It could be a relatively quiet day for markets as everyone takes a breather and speculates about what will come out of the Fed’s annual symposium at Jackson Hole in Wyoming.
Of particular interest is Fed Chair Powell’s keynote speech, scheduled to deliver remarks on the economic outlook, on Friday at 14:00 GMT.
The event has historically been seen as a platform for Fed officials to signal its policy intentions and potential changes in the months ahead. Indeed, some market watchers regard the conference as an unofficial policy meeting.
There’s no doubt central bankers will be under the spotlight after Powell used his speech last year to suggest price pressures in the US economy would be “transitory”. Fast forward twelve months and inflation everywhere has hit multi-decades highs.
Much of this is perhaps not to do with central bank policy, but those driving the decisions are increasingly being subject to more scrutiny as populations suffer with a severe cost-of-living crisis.
PMIs point to stagflation
In the meantime, we got a barrage of business activity surveys yesterday, in the form of the widely watched S&P PMI data. The dollar sold off relatively sharply to a big slump in the US services sector. It hit a 27-month low of 44.1 in August, down from 47.3 the previous month. A reading below 50 denotes a reduction in business activity.
This suggests the decline worsened this month rather than easing as economist had predicted. The manufacturing index also dropped more than expected, though it remains above 50.
Price pressures continued to ease but both input and output price grown remain at elevated levels.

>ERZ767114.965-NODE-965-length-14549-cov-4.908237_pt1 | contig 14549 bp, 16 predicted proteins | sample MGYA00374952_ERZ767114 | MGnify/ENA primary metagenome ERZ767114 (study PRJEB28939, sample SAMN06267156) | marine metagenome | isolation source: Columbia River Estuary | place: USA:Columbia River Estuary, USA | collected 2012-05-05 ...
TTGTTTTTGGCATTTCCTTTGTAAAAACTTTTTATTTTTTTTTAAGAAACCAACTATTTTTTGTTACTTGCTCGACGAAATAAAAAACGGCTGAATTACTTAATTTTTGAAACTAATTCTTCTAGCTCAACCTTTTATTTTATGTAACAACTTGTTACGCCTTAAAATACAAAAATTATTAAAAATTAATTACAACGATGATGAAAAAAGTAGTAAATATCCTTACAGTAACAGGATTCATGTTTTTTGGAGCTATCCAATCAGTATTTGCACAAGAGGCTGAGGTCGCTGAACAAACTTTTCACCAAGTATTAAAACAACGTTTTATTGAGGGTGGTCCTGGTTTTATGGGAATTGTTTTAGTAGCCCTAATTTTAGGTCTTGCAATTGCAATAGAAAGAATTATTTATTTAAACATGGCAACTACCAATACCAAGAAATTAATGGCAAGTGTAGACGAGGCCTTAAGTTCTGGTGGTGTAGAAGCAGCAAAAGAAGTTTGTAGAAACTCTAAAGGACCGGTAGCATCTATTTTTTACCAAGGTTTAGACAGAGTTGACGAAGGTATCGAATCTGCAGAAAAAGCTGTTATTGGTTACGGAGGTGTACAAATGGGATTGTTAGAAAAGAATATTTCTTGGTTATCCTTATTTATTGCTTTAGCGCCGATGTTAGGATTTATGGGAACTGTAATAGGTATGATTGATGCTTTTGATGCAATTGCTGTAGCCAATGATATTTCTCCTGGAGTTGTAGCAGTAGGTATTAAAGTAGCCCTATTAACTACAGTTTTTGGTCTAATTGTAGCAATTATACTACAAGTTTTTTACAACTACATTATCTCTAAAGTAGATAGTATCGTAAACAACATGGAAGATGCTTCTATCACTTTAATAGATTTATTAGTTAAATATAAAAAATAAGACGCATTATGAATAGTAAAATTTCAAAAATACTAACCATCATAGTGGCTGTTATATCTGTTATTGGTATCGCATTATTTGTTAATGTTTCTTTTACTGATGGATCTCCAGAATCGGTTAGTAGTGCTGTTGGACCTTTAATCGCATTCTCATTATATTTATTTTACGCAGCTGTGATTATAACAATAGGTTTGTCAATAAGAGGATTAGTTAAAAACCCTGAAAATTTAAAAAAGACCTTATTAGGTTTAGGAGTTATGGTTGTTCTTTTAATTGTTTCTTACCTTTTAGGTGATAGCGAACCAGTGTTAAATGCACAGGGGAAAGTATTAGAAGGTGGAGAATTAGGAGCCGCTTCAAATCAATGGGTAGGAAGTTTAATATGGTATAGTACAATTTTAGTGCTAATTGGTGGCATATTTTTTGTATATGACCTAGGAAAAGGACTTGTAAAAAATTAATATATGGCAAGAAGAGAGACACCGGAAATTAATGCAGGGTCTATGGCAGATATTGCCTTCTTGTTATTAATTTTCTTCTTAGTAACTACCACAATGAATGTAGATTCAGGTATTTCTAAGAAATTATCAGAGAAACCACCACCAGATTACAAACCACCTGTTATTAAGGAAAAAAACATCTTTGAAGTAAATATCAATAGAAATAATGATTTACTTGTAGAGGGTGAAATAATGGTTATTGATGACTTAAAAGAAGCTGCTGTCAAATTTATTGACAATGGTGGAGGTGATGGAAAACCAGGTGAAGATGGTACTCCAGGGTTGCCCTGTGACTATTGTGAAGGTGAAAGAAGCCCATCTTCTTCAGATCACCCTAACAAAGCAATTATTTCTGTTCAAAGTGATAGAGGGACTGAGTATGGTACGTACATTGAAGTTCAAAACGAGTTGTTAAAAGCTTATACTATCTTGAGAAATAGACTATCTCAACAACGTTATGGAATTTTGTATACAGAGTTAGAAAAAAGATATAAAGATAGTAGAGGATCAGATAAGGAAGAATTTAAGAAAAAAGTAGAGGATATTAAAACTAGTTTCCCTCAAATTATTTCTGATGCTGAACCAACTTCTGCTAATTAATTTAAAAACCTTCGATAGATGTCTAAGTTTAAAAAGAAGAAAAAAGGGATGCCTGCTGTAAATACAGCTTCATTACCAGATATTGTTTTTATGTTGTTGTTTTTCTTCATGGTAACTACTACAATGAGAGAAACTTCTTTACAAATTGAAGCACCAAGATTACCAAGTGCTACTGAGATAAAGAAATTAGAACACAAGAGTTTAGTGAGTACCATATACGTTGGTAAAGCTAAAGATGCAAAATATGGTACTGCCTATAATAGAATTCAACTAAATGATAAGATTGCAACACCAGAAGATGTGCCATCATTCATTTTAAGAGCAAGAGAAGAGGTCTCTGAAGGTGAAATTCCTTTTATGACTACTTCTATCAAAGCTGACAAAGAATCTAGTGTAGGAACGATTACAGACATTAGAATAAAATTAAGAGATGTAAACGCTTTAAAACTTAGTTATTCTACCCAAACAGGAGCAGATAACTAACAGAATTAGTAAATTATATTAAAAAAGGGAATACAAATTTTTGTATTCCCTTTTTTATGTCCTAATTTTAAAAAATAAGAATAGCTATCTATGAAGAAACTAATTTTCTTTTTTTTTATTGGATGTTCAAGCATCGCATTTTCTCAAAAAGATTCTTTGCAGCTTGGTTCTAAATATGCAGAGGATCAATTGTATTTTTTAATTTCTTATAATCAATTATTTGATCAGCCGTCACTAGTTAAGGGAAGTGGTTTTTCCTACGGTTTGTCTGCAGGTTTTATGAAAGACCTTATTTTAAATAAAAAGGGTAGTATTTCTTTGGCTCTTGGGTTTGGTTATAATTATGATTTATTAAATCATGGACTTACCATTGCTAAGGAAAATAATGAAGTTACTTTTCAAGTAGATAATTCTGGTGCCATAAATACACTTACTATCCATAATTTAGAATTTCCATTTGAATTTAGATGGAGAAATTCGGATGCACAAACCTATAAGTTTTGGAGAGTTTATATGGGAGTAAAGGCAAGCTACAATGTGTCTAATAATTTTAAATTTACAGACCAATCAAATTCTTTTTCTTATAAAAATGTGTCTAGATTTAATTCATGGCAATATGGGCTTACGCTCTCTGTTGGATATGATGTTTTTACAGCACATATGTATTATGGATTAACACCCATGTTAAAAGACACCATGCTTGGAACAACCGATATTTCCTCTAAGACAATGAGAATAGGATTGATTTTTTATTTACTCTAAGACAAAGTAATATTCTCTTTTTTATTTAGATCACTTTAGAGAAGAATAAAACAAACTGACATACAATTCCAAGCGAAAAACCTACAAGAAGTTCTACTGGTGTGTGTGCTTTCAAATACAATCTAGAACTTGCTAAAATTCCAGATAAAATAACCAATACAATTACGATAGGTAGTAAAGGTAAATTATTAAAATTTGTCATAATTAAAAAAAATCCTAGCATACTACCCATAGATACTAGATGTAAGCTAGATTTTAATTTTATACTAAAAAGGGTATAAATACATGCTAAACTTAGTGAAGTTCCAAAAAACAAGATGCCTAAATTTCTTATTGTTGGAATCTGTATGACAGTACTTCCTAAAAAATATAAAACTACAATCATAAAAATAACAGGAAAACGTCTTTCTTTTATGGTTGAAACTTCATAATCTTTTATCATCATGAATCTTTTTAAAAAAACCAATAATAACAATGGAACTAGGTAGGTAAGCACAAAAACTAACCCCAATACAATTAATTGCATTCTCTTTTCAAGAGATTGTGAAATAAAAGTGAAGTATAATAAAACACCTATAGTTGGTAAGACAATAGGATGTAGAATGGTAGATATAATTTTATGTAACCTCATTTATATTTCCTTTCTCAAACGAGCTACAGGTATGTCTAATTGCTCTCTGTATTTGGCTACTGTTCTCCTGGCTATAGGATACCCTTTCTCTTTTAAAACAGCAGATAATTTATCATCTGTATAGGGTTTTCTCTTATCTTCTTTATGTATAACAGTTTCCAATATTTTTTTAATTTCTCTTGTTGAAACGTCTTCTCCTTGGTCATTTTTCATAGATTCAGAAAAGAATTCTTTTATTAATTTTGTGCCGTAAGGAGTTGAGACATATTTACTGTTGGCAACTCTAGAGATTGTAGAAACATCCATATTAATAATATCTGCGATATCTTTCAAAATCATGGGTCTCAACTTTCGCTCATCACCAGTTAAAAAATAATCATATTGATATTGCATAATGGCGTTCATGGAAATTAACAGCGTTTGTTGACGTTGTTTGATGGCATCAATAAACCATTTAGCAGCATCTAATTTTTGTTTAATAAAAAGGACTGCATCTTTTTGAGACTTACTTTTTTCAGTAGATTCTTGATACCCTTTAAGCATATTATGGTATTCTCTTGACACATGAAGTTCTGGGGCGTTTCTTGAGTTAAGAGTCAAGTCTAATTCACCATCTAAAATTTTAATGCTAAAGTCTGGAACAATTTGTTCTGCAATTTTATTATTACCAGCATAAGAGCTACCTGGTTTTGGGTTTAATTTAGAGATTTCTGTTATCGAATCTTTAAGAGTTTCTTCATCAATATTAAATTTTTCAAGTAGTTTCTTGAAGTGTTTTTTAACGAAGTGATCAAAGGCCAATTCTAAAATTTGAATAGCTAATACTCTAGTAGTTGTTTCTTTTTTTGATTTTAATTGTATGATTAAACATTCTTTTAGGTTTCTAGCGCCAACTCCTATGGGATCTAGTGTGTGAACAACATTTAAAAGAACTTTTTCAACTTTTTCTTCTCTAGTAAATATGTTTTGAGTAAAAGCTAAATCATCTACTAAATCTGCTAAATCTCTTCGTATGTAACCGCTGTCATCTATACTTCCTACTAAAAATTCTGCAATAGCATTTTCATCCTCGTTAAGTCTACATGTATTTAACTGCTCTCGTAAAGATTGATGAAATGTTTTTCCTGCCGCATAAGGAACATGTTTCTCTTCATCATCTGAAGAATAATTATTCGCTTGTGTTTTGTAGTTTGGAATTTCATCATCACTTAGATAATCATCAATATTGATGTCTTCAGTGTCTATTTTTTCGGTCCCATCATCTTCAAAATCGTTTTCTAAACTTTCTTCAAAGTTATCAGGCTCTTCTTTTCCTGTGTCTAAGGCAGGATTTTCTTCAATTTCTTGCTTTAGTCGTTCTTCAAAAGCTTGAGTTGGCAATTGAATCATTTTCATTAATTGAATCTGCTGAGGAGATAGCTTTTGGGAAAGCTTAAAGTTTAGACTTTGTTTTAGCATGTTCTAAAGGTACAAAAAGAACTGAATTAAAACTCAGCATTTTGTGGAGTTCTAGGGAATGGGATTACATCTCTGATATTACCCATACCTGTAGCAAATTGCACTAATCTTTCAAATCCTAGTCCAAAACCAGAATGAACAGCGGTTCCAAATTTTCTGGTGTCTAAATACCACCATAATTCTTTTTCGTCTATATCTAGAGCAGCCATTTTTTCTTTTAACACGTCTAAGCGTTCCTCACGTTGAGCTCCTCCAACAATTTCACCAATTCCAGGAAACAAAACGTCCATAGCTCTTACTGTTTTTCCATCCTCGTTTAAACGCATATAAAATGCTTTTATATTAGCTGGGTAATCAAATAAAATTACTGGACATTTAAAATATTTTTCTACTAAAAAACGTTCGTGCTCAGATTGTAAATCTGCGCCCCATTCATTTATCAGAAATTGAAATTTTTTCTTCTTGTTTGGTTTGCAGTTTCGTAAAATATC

This all points to an environment of stagflation, one which has high inflation and slowing growth.
It was notable that the eurozone PMIs were less bad than expected though still a toxic mix, and that certainly made the overbought dollar more vulnerable to some position-squaring ahead of Jackson Hole.
Powell is seen as hawkish
There are solidly hawkish expectations for Powell’s speech on Friday.
We will see if the bar has been set too high and a “buy the rumour, sell the fact” type of price action is seen. The crowded long dollar trade was exposed by the soft data yesterday and a similar reaction will be evident if Powell doesn’t stick to his July tightening message at a minimum.
The previous high in the DXY at 109.14 was breached yesterday, with 109.21 now serving as immediate key resistance ahead of the 110 psychological barrier.
The euro is by far the biggest component of the dollar index and posted a new multi-year low just a few pips above 0.9900.
All eyes and ears are on the great outdoors in Wyoming and what clarity we get about the Fed’s hiking and quantitative tightening intentions.